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Ultrasound scans

If your CA125 levels are elevated, your GP will refer to the radiology department of your local hospital for an ultrasound scan.

What is an ultrasound scan?

Ultrasound scans usually take place in the radiology department of your local hospital and are used to produce a picture of your tissues and organs inside your body to help identify any unusual lumps or masses. A sonographer or radiologist will use a handheld device or probe to create a picture to using sound waves.

If you have been referred for an ultrasound scan, you will receive an appointment letter which will contain any information regarding any preparations (you may be requested to have a full bladder). The estimated length of time of the scan typically takes between 15 and 45 minutes.

There are two types of ultrasound scan: abdominal and pelvic/transvaginal. 

Abdominal ultrasound scan

An abdominal ultrasound scan is used to create a picture of your ovaries, womb and other internal organs in your tummy and pelvis (abdominal area). Clear gel will be applied to your tummy and the sonographer or radiologist will move the handheld device over your tummy. This should not cause you any discomfort, however you may be asked to have a full bladder for this scan. 

Pelvic/transvaginal ultrasound scan

A transvaginal ultrasound involves a small probe being inserted into your vagina which allows for a closer look at things such as the ovaries, womb, and fallopian tubes. The handheld probe will be covered in a protective sheath with lubricating gel before it is inserted into your vagina. You may feel some discomfort however it should not be painful.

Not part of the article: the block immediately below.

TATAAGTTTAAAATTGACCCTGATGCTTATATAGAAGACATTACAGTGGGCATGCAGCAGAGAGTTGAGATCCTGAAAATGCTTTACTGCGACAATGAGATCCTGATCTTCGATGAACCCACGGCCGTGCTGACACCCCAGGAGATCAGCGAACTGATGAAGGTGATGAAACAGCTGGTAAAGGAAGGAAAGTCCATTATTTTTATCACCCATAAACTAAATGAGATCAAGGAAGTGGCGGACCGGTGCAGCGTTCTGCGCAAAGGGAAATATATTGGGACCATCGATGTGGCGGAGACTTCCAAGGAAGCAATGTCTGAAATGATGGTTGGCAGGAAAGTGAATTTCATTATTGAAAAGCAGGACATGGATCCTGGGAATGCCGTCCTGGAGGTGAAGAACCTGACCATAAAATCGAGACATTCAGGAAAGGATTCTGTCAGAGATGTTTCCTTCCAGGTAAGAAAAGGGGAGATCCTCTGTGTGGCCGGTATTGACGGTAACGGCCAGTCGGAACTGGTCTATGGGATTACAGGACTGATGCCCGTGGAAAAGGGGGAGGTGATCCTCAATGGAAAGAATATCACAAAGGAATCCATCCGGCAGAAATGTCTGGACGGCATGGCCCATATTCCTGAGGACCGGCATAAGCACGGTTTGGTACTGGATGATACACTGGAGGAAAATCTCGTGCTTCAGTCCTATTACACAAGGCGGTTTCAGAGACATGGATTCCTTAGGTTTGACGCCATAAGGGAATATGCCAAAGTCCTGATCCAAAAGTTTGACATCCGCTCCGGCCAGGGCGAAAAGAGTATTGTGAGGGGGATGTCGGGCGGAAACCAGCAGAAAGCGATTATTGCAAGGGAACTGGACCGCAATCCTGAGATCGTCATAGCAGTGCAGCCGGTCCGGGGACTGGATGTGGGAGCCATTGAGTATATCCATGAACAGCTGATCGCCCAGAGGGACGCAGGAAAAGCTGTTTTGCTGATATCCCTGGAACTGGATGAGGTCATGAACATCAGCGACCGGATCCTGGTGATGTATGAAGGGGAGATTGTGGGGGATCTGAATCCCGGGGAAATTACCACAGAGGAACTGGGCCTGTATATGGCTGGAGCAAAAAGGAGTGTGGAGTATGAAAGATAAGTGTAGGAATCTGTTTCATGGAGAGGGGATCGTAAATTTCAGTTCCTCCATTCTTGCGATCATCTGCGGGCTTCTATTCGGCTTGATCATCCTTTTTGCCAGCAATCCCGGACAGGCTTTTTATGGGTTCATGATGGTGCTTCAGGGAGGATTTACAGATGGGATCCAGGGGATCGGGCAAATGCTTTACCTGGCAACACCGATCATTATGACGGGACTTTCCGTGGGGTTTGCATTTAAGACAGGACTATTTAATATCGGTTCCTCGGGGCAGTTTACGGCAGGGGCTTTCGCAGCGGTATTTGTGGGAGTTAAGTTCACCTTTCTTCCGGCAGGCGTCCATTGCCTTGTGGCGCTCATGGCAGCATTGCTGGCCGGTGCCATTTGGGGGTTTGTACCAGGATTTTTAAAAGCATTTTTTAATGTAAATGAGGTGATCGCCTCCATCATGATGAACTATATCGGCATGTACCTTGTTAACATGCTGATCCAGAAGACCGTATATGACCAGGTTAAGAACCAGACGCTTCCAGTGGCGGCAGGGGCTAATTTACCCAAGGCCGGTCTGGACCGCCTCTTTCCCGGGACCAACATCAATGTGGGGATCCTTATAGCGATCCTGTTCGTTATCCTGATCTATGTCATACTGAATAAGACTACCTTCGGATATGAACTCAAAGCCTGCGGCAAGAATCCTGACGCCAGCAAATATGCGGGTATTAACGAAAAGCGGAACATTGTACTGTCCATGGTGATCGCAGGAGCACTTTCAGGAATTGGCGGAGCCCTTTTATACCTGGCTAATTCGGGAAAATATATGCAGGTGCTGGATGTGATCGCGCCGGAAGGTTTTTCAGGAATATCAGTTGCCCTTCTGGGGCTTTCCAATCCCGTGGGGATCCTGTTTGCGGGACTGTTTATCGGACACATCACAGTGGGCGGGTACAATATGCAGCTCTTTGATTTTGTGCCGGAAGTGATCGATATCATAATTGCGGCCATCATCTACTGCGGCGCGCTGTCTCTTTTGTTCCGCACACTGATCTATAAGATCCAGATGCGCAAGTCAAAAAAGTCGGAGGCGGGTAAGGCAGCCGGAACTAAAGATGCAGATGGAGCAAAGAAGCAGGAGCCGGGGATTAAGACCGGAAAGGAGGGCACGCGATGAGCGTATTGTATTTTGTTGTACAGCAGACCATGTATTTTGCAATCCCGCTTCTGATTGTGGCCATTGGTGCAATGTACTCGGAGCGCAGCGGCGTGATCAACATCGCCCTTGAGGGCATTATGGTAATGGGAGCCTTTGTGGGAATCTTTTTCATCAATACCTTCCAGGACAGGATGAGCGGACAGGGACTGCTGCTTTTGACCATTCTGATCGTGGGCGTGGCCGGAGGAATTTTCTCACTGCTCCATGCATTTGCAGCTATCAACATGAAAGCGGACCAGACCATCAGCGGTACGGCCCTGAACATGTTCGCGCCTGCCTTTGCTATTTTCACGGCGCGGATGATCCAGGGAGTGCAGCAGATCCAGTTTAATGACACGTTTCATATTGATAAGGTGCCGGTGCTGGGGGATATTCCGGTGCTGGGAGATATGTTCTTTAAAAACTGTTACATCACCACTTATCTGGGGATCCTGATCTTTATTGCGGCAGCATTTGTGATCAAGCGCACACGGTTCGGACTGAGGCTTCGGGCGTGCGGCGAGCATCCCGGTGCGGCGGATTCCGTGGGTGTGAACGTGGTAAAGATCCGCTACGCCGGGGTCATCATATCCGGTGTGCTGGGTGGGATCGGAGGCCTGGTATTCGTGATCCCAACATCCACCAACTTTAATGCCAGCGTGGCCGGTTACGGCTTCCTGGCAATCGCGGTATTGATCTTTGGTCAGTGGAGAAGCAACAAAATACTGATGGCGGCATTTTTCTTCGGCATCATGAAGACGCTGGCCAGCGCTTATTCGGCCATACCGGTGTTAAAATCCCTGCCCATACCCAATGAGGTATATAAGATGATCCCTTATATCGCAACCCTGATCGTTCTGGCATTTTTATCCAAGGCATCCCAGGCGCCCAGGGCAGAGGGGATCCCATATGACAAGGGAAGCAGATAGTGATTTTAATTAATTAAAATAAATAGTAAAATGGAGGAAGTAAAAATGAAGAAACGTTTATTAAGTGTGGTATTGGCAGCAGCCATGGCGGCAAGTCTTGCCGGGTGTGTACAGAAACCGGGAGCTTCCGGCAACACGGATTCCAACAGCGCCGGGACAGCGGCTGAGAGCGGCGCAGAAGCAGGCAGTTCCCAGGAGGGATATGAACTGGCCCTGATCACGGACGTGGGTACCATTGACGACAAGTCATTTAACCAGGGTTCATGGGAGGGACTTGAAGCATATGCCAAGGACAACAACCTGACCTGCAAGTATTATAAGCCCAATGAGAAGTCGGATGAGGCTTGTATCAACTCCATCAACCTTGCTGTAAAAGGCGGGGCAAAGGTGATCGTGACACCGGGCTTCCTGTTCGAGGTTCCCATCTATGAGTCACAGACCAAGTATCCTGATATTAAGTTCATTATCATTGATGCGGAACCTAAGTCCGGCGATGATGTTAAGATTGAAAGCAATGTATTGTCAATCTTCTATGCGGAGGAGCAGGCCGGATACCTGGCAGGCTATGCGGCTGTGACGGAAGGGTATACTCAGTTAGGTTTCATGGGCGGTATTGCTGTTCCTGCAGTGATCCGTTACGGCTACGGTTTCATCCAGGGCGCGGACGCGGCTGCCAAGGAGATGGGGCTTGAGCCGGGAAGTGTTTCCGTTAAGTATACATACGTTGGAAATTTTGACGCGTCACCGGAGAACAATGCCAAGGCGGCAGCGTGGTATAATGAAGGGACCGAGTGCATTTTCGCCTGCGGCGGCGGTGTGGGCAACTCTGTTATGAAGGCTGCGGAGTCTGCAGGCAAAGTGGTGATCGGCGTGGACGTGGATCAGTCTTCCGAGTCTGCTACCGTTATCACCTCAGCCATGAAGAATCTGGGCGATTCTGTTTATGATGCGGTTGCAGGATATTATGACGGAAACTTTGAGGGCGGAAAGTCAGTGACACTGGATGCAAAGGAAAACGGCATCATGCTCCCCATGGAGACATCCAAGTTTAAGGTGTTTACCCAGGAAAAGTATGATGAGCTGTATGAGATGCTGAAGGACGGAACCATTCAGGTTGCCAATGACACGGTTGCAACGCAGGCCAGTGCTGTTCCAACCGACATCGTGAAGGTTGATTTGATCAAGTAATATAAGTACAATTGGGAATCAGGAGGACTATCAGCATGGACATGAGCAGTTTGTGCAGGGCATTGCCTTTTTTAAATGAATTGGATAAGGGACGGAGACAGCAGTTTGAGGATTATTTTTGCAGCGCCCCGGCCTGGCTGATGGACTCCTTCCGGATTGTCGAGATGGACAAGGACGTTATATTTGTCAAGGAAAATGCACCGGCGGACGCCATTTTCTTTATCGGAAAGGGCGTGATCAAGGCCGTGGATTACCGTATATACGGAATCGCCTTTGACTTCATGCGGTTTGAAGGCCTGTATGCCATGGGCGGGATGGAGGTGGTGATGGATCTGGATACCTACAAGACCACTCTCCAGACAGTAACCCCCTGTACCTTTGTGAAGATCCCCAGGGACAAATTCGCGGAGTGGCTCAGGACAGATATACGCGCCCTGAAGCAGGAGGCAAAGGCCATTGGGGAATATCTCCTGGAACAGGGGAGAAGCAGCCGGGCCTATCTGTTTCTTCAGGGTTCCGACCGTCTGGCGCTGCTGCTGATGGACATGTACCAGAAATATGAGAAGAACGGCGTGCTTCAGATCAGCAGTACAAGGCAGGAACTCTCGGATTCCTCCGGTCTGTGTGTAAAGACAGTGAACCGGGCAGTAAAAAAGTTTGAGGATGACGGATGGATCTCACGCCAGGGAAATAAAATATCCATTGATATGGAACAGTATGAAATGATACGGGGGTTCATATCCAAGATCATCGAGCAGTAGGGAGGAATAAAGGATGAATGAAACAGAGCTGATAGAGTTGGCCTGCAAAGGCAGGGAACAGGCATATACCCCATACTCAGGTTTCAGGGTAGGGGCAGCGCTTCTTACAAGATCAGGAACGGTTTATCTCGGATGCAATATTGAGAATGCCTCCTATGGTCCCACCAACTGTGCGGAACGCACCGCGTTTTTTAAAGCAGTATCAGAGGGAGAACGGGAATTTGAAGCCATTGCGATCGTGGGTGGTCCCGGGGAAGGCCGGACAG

Ultrasound scan results

Ultrasound scans are used to look for anything usual, however they cannot diagnose ovarian cancer by itself. Your scan results will be sent to your GP – if there is any indication of ovarian cancer your GP will refer you to a gynaecological oncologist. The gynaecological oncologist will arrange for you to have some either keyhole or open surgery to establish if you have ovarian cancer. 

What if my ultrasound scan results are normal?

If your ultrasound scans come back normal it is unlikely that you have ovarian cancer. If you've had a normal test result but your symptoms don't improve, go back to your GP as you may need to be re-tested. Things other than ovarian cancer that could present with symptoms such as bloating, stomach pain, difficulty eating and weeing more frequently include:

  • Gallstones
  • Gastro infections
  • Indigestion
  • Irritable bowel syndrome (IBS)
  • Pulled muscles
  • Pregnancy
  • The onset of the menopause
  • Urinary tract infections.

Your GP should continue to investigate to see if your symptoms are linked to any of the above, or something else.

Reviewed: September 2022

Next review: September 2023